A little girl, maybe five years old, stretches her hand toward me, bits of dollar bills poking from between her small, clenched fingers. Her pink shirt bears the outline of a stubby giraffe with prominent eyes and smiling mouth. Among his spots are a couple drops of blue, evidence of the blueberry ice cream the child must have recently enjoyed. “Would you like to feed a giraffe?” I say. She nods her head slowly, seeming afraid to smile. “She’s been so excited to do this,” chimes the woman behind her, likely her grandmother. “Giraffes are her favorite.”
Working at the Cincinnati Zoo’s Giraffe Ridge, guiding guests in hand-feeding the world’s tallest land mammal, rewards the soul and the funny bone daily. I’m privileged to accept the girl’s crumpled three dollars and direct her to the railing of the deck, where another Interpreter of Wildlife and Fun shows her how to hold out lettuce leaves for eager young Jambo. She moves with caution as she gets closer and realizes the animal’s head is larger than her whole kindergartener body. But she accepts the lettuce and stretches her arm toward the netting, where 15-foot Jambo happily slurps it away. A smile takes over the girl’s face. Her eyes dance, she brings her hands together in front of her ice cream-spattered shirt and bounces up and down on her heels. Her grandmother, so taken by the sight, has forgotten to take a photo. “Do it again!” shouts Grandma. For the second piece of lettuce (feeders get two per experience) Grandma is ready to make her Facebook friends’ day… and remember this moment for life.
It’s World Giraffe Day and the perfect time to appreciate these spotted giants around the world and here at the Cincinnati Zoo, where we’re privileged to share four of them with the visiting public. Ours are Maasai Giraffes, the largest of nine subspecies, native to Kenya and Tanzania.
To say a giraffe is an incredible animal doesn’t convey their majesty, their beauty, and their personalities, things you can’t fully appreciate until you’re face-to-face with one. In the short time that I’ve been part of the Wild Encounters team, helping with feedings, I personally haven’t ceased to wonder at them each day, and evidence of their impact streams across the deck in the form of Zoo guests, ranging from nervous to ecstatic. As amazing as the giraffes are to behold in the Zoo, anyone who has seen them in the wild can attest to another whole level of awe. Fortunately, the Zoo provides a close-to-home encounter.
Giraffe feeding is the great leveler. It’s not just five-year-old girls who light up. It’s babies in their parents arms, boisterous school groups, tribes of teen-aged friends, middle-aged couples, elderly folks, people of every color and culture, from Mennonites to Chinese tourists, English-speaking or not, and individuals with every kind of disability.
I saw a blind woman blown away by the feeling of the giraffe’s breath on her arm and the wet tongue brushing her hand. I had a retirement-aged woman walk up and say, “I don’t have a child with me or anything. I’m just by myself, but this is on my bucket list.” I saw a teen boy who was clearly over hanging out with his parents all day, grin from ear to ear but then give his second piece of lettuce to his dad saying, “You HAVE try this.” There was one little boy who just couldn’t. Stop. Laughing. The whole time… Others cry. I’ll admit to having cried along with one or two of them.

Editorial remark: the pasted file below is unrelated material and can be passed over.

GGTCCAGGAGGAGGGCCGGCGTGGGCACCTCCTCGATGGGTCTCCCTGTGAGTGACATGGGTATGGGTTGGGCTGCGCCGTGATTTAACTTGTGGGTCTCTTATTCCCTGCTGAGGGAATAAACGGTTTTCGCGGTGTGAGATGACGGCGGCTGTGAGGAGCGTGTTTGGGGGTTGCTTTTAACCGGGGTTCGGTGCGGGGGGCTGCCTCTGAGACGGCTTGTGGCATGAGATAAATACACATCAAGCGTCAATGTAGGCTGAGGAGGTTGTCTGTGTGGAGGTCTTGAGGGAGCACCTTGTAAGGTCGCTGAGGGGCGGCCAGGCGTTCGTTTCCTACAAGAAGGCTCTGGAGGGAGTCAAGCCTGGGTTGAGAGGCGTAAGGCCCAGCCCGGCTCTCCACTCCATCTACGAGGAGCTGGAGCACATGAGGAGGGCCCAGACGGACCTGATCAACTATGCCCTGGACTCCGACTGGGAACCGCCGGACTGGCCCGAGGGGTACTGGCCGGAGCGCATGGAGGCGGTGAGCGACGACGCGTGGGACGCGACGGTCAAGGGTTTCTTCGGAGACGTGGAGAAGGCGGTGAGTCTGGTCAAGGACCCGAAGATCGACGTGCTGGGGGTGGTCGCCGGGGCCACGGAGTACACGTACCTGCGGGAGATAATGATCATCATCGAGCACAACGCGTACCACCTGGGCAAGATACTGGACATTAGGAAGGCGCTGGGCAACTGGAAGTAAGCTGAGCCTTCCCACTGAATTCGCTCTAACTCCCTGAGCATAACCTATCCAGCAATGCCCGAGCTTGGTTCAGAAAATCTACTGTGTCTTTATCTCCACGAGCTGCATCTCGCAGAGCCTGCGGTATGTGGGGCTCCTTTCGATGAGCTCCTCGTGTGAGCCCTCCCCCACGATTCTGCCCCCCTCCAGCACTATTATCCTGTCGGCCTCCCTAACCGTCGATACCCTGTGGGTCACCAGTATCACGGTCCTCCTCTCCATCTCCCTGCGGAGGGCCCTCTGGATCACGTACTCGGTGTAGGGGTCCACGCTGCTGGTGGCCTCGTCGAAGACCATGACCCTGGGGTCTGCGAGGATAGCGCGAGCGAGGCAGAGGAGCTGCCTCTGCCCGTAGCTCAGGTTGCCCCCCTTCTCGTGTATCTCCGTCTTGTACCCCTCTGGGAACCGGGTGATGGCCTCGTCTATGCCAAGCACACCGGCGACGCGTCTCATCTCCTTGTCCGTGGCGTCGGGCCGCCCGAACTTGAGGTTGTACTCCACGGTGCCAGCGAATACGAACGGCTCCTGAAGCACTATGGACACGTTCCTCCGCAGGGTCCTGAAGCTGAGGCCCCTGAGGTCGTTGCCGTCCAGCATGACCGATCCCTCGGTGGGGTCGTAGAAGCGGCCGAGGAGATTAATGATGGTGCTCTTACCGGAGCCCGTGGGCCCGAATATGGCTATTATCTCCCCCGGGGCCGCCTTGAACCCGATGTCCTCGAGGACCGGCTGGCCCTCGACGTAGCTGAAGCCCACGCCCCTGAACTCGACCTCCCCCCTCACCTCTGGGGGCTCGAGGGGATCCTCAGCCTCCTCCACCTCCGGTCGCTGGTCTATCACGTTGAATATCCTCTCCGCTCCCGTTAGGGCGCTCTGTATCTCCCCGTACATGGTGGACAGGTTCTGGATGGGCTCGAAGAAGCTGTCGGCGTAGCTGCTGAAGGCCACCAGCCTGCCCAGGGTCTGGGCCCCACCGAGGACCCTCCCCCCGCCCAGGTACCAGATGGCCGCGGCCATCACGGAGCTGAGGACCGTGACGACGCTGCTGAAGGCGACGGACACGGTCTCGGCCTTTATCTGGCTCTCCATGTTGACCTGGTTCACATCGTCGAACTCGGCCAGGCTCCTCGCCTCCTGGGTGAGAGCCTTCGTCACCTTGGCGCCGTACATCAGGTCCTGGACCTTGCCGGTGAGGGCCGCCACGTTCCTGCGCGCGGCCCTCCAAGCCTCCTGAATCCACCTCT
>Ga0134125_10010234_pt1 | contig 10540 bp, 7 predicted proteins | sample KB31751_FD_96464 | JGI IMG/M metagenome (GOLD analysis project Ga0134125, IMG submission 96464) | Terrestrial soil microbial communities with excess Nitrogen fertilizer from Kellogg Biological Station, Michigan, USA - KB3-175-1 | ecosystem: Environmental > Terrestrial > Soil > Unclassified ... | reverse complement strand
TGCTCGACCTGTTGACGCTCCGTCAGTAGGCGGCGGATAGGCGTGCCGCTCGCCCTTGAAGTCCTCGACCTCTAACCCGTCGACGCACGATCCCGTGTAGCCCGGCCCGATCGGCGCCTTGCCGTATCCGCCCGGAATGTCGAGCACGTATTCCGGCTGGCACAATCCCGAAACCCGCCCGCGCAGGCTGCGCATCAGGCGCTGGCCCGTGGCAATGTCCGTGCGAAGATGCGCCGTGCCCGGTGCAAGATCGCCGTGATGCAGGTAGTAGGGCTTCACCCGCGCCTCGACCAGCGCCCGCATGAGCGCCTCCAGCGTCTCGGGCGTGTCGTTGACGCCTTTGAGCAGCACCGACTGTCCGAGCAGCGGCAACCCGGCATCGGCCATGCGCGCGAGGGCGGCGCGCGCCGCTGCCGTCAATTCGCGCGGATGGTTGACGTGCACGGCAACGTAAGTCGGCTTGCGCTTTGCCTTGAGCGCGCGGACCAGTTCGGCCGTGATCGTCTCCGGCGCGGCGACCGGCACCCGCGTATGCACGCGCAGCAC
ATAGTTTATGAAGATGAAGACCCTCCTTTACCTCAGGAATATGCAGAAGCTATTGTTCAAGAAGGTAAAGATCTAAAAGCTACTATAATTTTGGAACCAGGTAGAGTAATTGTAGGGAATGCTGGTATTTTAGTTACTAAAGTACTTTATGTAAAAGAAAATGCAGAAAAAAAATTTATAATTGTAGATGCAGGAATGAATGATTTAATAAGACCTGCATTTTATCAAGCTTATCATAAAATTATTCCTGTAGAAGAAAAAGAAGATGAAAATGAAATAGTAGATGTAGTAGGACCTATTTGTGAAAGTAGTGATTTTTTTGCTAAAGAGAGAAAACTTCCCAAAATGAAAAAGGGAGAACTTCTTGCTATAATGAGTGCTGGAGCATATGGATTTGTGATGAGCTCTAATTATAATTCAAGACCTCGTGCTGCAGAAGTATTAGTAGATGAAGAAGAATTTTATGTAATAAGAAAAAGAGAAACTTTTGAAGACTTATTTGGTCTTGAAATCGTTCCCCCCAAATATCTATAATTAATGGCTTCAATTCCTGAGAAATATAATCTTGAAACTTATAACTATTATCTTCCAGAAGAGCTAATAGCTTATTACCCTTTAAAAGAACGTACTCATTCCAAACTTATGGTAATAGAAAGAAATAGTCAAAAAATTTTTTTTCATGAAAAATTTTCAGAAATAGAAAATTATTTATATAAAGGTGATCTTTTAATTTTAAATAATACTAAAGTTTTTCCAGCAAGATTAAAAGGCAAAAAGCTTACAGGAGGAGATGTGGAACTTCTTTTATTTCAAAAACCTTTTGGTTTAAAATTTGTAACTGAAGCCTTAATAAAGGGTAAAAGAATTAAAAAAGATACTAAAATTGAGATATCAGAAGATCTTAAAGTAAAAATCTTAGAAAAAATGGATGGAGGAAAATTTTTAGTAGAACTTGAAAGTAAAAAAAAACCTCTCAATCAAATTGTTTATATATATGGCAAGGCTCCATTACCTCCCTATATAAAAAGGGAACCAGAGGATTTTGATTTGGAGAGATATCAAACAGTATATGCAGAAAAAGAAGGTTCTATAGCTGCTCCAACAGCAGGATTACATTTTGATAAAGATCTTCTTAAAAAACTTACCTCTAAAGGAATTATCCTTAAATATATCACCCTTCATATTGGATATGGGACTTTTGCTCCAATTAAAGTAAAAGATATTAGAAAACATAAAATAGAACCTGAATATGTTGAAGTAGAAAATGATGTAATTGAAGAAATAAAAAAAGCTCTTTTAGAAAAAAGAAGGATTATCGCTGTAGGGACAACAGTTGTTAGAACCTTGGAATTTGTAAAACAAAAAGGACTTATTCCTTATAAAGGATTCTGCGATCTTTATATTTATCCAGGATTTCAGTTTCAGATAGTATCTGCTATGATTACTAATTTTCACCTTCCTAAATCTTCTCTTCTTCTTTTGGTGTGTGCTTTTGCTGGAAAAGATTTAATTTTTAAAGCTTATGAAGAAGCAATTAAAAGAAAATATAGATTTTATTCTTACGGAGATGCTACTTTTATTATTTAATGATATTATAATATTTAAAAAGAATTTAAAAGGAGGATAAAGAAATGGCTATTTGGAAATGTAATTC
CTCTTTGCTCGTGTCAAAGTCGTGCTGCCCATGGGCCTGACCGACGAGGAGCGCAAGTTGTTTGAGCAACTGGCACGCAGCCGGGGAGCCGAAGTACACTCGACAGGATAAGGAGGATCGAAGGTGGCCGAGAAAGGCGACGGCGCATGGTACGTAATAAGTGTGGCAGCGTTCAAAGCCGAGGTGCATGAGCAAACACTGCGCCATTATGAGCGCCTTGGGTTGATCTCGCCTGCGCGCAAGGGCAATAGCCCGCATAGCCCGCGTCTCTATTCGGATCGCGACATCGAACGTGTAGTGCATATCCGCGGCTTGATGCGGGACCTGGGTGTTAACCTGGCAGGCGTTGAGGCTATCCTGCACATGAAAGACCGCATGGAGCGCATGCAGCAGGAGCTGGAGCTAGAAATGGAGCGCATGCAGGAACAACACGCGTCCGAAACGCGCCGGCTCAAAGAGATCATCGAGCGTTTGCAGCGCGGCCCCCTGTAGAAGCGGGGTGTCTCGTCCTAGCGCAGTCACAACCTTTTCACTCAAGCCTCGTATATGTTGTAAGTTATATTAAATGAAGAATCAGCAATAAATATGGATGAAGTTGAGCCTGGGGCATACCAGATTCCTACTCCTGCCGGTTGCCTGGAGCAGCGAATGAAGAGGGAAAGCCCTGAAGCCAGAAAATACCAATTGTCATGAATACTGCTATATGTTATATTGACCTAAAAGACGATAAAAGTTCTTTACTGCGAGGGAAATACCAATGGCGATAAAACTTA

In 1889, the Cincinnati Zoo became the first zoo in the Western Hemisphere to welcome a baby giraffe, a tradition that has taken breaks but continues today. Tessa and Kimbaumbau (Kimba), designated by the Association of Zoos & Aquariums (AZA) as a match for breeding, arrived in 2010. Cece and Jambo joined them in 2013. Regulars and staff members have their favorites. Kimba, the male, is breathtaking in his sheer size, 16.5 feet with eyes the size of racquetballs. Tessa, the oldest, is graceful and sometimes shy to approach the deck. Cece and Jambo have been getting a lot of attention since we announced that each is carrying a baby, and no one can miss Jambo’s “messy” hair atop her ossicones.
According to the Wild Nature Institute, only about 80,000 giraffes remain in the wild. As a keystone species, their well-being affects the well-being of whole habitats. Over the past few years, the Zoo has supported the work of the Wild Nature Institute to conduct photographic mark-recapture surveys of Maasai giraffe in the fragmented Tarangire Ecosystem of northern Tanzania. A portion of the proceeds from our Gentle Giants: Private Giraffe Encounter program supports this effort.
I invite you to join us for giraffe feeding every day throughout the summer, from 9:30 a.m. to 3:30 p.m. We hope that by meeting giraffes up close, at our Zoo or others, you’ll find the inspiration to take action.
Today my favorite visitor is Robbie. He’s about three years old. He and his big sis have just finished feeding, and now their parents just want them to pose for a moment with Cece behind them. Mom holds up her phone ready to snap, saying “Look at Mommy!” Sister faces the camera, posed and smiling, but Robbie is turned 180 degrees away, stock still and agog at the giraffe’s face on the other side of the netting. “Robbie! Robbie, turn around!” Mom pleads, glancing anxiously at the long line of people waiting. I’m happy to give her a couple of minutes to capture the shot. “Robbie, look at Mommy!” Big sister tugs at Robbie’s arm, encouraging him to turn. He’s mesmerized. Finally, Mom smiles and slips her phone into her purse. She’s just happy to see him happy. She takes his hand and guides him away to his next adventure.
June 21, 2016 No Comments